Several Republicans tell House they can’t attend votes due to ‘public health emergency.’ They’re slated to be at CPAC.

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Representative Matt Gaetz, Republican of Florida, questions witnesses at a House Judiciary Committee hearing on the impeachment of US President Donald Trump on Capitol Hill in Washington, DC, December 4, 2019. - The next phase of impeachment begun December 4 in the US Congress, as lawmakers weigh charges against Donald Trump, after the high-stakes inquiry into the president detailed "overwhelming" evidence of abuse of power and obstruction. Four constitutional scholars will testify before the House Judiciary Committee in the first of a series of hearings to establish the gravity of Trump's alleged crimes. (Photo by SAUL LOEB / POOL / AFP) (Photo by SAUL LOEB/POOL/AFP via Getty Images)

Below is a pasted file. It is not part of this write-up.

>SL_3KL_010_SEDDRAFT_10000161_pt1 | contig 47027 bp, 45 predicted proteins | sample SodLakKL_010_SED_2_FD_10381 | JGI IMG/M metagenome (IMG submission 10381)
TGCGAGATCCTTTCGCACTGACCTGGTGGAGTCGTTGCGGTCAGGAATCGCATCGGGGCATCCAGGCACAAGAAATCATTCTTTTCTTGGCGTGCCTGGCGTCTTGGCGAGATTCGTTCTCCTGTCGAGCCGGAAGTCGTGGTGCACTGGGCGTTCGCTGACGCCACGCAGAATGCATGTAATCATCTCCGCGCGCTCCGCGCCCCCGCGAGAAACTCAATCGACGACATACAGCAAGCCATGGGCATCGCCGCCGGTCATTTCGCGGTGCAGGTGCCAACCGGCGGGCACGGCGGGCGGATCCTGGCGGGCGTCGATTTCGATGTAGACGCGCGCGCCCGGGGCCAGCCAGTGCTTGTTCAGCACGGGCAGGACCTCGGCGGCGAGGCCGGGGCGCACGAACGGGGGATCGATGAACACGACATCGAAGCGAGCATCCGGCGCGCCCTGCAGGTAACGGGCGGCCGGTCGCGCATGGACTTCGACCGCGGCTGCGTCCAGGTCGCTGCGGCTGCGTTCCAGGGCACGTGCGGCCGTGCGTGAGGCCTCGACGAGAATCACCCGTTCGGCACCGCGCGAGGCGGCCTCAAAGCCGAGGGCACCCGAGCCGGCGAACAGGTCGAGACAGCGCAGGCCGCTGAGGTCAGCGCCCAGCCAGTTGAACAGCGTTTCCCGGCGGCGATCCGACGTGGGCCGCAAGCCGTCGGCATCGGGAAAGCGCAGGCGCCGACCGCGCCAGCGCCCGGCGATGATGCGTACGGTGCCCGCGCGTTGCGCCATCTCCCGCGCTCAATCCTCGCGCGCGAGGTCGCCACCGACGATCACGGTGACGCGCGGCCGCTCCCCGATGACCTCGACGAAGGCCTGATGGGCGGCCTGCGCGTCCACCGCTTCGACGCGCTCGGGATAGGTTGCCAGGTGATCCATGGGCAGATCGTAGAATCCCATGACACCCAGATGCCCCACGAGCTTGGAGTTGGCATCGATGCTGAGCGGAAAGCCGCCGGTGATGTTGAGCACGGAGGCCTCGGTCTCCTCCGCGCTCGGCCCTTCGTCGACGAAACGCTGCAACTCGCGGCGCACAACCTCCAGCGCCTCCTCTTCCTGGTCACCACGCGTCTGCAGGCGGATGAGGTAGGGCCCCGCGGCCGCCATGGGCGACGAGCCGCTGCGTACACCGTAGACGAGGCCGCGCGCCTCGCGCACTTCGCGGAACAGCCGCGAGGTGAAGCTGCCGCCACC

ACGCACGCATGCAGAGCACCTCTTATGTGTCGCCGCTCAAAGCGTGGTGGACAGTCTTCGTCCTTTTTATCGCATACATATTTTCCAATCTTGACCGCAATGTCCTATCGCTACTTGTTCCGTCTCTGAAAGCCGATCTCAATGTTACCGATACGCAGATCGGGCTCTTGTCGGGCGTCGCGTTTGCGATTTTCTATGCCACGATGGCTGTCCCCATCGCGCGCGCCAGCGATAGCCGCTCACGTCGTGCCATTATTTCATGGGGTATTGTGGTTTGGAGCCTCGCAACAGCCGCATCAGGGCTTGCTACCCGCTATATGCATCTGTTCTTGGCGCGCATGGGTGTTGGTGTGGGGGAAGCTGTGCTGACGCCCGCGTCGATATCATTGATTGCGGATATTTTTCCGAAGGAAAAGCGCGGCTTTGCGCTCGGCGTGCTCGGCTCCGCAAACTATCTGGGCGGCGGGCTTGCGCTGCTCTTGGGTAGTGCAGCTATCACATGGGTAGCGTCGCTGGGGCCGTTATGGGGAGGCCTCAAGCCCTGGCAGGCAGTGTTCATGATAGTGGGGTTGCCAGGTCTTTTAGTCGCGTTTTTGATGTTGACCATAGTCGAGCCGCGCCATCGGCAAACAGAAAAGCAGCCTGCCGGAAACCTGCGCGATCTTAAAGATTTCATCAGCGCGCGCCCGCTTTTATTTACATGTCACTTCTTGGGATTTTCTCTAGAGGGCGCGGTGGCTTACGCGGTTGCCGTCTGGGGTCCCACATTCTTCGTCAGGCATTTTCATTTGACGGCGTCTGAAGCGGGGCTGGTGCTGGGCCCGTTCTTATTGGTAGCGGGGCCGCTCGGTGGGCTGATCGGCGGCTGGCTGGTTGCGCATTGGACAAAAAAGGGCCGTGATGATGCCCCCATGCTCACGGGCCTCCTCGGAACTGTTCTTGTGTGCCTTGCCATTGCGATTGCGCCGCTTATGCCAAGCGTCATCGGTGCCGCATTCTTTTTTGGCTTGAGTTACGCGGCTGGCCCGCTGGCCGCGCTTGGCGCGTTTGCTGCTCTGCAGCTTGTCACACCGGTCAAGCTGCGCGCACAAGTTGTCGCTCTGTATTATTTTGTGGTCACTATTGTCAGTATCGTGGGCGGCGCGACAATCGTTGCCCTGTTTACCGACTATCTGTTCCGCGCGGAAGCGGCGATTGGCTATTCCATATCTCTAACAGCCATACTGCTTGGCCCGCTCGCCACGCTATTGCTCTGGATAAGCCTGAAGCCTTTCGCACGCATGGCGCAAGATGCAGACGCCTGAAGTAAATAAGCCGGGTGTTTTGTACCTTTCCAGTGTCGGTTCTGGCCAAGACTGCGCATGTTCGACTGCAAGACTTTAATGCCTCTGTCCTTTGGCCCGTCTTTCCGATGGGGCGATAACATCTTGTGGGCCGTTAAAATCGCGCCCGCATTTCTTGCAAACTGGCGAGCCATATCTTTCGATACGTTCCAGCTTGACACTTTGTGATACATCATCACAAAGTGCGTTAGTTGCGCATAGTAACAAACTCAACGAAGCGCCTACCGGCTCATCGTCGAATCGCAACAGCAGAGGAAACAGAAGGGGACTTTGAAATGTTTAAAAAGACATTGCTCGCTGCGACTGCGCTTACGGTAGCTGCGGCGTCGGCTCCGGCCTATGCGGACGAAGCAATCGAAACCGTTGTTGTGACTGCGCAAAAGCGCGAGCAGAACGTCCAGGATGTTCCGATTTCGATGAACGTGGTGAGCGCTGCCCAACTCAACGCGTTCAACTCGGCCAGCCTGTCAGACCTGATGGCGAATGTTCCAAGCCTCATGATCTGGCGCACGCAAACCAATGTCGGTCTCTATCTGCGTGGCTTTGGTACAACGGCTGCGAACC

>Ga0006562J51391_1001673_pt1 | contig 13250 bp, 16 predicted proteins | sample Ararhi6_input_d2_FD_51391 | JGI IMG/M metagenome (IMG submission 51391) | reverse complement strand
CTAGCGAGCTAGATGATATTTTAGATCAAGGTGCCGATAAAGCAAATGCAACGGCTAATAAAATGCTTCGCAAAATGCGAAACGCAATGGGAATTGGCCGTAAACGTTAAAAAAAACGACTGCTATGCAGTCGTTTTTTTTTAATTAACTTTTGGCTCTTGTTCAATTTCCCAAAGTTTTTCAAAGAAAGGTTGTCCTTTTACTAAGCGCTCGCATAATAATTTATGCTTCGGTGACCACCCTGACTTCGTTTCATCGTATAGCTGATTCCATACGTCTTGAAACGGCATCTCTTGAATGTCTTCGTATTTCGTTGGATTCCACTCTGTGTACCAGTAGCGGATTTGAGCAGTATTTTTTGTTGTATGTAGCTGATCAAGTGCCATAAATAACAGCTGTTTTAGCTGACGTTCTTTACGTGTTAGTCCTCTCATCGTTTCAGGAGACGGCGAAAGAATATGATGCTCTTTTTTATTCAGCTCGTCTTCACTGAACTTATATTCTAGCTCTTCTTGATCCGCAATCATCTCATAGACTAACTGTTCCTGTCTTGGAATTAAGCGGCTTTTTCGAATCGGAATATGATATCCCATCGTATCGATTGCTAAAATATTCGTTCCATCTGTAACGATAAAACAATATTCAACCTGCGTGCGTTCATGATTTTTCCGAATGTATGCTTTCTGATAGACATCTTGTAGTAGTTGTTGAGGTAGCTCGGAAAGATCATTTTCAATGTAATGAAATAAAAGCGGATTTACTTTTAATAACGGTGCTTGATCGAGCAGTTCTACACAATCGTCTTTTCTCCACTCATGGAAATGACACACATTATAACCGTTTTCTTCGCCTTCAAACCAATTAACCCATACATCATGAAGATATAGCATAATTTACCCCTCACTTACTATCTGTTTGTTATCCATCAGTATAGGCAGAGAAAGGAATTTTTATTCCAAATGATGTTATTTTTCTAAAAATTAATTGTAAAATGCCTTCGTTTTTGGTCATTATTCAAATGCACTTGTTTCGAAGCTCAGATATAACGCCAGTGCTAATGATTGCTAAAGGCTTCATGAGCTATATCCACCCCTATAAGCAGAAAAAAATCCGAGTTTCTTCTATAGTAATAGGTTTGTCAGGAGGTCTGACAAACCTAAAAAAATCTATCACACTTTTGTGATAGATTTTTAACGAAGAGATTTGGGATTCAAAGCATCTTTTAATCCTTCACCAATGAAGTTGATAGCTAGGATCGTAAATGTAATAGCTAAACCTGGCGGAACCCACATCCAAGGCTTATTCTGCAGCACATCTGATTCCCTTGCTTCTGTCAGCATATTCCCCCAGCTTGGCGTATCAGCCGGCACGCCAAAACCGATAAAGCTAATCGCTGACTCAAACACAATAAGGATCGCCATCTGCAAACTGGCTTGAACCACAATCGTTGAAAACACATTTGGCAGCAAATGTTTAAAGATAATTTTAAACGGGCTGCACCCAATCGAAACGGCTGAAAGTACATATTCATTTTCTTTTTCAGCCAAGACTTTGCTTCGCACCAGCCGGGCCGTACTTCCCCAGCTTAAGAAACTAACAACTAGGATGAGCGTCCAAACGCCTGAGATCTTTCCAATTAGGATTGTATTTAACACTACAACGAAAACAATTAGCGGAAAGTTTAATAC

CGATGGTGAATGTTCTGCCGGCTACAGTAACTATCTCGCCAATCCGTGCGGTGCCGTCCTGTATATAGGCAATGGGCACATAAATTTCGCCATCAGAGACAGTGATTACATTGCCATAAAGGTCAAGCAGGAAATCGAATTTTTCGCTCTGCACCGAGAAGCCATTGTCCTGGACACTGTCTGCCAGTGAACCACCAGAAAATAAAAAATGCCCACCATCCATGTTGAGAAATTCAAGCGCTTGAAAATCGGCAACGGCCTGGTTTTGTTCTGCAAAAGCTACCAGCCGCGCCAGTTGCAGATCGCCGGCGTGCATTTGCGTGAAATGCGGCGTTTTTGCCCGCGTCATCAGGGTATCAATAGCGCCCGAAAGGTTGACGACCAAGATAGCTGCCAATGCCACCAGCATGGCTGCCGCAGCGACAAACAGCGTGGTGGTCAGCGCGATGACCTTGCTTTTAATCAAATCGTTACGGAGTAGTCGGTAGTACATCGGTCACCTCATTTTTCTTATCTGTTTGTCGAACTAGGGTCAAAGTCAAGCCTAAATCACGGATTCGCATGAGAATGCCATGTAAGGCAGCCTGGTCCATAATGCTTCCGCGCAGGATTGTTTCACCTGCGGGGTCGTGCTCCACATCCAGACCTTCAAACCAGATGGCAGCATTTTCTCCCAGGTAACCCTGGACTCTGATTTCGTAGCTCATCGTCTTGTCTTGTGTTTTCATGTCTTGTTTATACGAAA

(CNN) — Several of former President Donald Trump’s closest Republican allies in the House have skipped Friday’s votes and enlisted their colleagues to vote on their behalf, signing letters saying they can’t attend “due to the ongoing public health emergency.”

But those members are actually expected to be in Orlando and listed as speakers at the Conservative Political Action Conference, an annual meeting aimed at energizing conservative activists.

The members include Florida Rep. Matt Gaetz, who addressed the conference on Friday — as well as some of Trump’s staunchest defenders who are listed as speakers, like Reps. Paul Gosar of Arizona, Jim Banks of Indiana, Madison Cawthorn of North Carolina and Ted Budd of North Carolina. CNN has reached out to those offices for comment.

To vote by proxy, a process that Republicans originally fought in court, lawmakers must sign a letter with the House clerk and allow another member to vote at their direction and on their behalf. The letters, which are filed with the House clerk’s office, say: “I am unable to physically attend proceedings in the House Chamber due to the ongoing public health emergency.”

The House has had several votes on Friday and is scheduled to take up the $1.9 trillion Covid relief bill in the evening.